I'm not a conservator so my knowledge of tapestry restoration and conservation is limited. Whilst at the Metropolitan Museum of Art I really enjoyed the opportunity to look in detail at the restoration and repair work which had been carried out. Not surprisingly, I don't encounter much of this in 20th Century works.
|Honor Making a Chaplet of Roses, c.1410-1420, South Netherlandish|
In Honor Making A Chaplet of Roses the lower edge of the tapestry has deteriorated and we can see where a new layer of tapestry has been added. The same has happened along the right side. A particularly interesting piece of replacement tapestry runs horizontally and cuts through the ankle of one of the figures.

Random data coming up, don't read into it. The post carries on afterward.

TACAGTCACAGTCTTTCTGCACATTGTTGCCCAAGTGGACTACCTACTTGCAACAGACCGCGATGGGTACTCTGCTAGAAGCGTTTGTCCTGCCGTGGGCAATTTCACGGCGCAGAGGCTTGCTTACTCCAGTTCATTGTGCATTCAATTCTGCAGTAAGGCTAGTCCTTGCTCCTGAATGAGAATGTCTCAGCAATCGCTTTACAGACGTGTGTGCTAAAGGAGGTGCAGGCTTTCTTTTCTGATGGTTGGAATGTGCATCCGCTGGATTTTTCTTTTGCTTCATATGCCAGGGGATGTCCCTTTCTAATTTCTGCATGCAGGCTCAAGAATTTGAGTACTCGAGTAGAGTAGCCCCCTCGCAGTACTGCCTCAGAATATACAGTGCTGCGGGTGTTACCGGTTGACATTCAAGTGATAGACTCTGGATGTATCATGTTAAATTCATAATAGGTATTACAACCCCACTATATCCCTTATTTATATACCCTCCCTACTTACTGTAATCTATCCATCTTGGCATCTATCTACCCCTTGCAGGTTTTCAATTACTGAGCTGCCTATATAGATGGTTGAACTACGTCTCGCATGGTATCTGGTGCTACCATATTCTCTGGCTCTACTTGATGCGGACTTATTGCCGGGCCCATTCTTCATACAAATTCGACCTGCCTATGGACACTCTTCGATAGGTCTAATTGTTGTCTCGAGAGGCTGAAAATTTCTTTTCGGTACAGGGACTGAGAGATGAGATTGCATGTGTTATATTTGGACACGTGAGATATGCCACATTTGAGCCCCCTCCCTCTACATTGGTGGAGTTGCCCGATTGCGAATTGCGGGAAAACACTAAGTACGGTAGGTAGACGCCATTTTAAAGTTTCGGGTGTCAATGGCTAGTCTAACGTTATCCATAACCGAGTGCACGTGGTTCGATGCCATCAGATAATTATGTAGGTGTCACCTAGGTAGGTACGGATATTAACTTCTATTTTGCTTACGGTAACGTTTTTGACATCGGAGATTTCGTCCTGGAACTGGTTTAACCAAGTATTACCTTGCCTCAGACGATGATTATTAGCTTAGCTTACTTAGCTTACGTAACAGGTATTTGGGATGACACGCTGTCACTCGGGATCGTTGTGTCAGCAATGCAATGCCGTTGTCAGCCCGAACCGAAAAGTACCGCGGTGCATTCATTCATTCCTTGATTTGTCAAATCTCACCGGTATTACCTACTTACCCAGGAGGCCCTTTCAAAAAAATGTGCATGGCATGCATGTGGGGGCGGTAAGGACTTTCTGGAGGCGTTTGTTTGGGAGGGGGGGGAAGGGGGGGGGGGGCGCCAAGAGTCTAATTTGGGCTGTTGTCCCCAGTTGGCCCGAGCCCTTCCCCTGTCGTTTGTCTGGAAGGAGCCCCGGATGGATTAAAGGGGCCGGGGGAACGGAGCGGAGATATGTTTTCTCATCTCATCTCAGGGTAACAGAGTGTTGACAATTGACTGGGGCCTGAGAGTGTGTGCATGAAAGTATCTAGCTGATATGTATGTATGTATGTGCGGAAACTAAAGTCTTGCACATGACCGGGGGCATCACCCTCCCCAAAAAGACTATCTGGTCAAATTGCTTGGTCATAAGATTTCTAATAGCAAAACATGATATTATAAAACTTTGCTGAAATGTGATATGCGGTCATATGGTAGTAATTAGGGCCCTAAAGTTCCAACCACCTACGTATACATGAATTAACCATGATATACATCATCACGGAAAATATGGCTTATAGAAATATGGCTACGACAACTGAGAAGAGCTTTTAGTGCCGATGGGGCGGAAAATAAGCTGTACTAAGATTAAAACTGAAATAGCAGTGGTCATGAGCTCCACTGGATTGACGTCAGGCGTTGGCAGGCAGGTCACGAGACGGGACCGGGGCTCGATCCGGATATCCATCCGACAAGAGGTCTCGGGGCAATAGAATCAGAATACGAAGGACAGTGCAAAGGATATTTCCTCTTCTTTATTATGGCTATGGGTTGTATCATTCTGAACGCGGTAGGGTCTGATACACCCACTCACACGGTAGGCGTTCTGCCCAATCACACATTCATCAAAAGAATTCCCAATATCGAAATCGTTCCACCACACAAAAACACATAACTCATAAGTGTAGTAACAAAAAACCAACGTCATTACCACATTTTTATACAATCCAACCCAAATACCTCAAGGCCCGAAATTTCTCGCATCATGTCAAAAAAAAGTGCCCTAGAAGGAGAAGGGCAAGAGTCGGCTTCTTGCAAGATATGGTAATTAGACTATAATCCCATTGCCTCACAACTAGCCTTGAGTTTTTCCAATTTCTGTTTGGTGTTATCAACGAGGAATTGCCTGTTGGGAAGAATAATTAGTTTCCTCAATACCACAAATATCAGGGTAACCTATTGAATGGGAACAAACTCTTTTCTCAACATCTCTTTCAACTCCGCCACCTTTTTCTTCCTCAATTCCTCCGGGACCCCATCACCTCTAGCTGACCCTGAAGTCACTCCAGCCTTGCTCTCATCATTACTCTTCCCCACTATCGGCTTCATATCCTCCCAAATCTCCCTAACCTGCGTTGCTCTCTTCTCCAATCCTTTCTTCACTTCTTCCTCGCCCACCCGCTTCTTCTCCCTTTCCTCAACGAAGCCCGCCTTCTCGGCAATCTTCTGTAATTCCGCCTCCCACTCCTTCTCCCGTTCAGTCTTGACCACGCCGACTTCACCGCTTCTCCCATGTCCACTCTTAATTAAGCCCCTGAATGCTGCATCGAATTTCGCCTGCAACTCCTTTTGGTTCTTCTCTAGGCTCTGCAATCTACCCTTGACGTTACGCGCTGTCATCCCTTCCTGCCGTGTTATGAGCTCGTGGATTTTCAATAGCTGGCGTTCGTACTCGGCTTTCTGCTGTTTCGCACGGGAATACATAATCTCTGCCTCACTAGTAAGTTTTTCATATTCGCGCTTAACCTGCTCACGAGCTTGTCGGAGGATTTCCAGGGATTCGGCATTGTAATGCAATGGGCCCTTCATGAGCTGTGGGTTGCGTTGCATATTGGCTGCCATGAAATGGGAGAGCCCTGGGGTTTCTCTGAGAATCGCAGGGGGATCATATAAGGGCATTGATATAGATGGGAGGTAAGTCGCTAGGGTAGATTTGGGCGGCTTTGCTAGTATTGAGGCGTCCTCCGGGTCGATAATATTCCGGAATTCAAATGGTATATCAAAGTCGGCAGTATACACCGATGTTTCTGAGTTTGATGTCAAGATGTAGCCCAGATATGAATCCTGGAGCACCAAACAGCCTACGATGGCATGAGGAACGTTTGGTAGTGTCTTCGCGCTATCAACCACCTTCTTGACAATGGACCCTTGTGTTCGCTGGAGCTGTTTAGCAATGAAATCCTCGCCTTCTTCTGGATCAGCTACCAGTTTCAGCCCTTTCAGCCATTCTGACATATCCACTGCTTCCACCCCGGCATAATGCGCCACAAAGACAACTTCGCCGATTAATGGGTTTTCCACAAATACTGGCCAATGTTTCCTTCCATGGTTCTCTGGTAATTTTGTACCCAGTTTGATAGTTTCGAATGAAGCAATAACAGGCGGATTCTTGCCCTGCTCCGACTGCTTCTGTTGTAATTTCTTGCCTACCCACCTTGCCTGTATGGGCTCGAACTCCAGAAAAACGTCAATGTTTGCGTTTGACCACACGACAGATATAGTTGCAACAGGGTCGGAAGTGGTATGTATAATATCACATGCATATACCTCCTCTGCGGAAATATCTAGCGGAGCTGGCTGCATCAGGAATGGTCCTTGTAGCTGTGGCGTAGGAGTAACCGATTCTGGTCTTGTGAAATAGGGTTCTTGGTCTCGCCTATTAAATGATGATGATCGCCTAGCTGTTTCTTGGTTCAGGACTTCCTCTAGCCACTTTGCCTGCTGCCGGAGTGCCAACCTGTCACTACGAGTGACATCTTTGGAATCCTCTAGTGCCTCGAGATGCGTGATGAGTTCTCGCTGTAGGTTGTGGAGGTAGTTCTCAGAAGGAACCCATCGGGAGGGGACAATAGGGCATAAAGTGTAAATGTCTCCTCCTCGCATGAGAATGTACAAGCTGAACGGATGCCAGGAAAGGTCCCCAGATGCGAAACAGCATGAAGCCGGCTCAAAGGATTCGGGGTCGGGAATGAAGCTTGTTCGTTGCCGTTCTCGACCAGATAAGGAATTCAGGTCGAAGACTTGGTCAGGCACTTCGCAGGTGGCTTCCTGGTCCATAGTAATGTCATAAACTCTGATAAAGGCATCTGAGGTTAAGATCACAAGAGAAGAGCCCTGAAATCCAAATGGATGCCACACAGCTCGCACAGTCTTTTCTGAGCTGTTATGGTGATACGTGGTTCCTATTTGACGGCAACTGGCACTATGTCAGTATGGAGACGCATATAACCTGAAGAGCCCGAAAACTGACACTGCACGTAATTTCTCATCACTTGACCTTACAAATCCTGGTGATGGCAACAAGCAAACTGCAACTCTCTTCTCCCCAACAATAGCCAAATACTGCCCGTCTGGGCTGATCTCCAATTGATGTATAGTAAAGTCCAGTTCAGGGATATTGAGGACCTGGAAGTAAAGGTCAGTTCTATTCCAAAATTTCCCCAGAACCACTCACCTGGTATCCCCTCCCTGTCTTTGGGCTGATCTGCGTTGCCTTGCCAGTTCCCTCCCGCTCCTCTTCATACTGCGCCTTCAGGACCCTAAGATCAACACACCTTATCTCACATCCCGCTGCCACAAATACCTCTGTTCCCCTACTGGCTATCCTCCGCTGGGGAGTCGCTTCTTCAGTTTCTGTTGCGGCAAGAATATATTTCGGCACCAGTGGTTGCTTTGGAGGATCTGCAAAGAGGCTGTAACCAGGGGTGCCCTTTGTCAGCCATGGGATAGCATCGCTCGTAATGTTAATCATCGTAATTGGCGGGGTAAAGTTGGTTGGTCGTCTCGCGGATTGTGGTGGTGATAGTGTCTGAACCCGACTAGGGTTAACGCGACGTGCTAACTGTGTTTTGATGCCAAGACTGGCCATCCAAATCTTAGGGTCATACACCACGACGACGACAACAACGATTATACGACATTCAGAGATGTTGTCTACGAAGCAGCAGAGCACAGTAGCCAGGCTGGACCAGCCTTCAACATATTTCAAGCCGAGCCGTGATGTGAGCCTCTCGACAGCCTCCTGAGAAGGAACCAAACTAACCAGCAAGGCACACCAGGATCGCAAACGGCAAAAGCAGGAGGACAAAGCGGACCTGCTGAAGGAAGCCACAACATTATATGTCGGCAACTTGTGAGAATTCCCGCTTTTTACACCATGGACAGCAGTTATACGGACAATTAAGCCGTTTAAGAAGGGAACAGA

|Joshua and David (from the Nine Heroes Tapestries), c.1400, South Netherlandish|
|Hector of Troy (from the Nine Heroes Tapestries), c.1400, South Netherlandish|
Other tapestries, such as those from the Nine Heroes series, were in such fragmentary state that they had to be reconstructed using a supportive backing cloth. You can see in the Joshua and David work that the gaps in the tapestries have been left blank, rather than filled with new weaving.
These restoration of these tapestries can teach us many things. Their fragile state illustrates the way that textiles can deteriorate, but also how hangings were cut as and when required, especially when moved from one room to another. But they also show a level of resilience, having survived over 600 years of turbulent history. They are also a testament to the skill of conservators both past and present.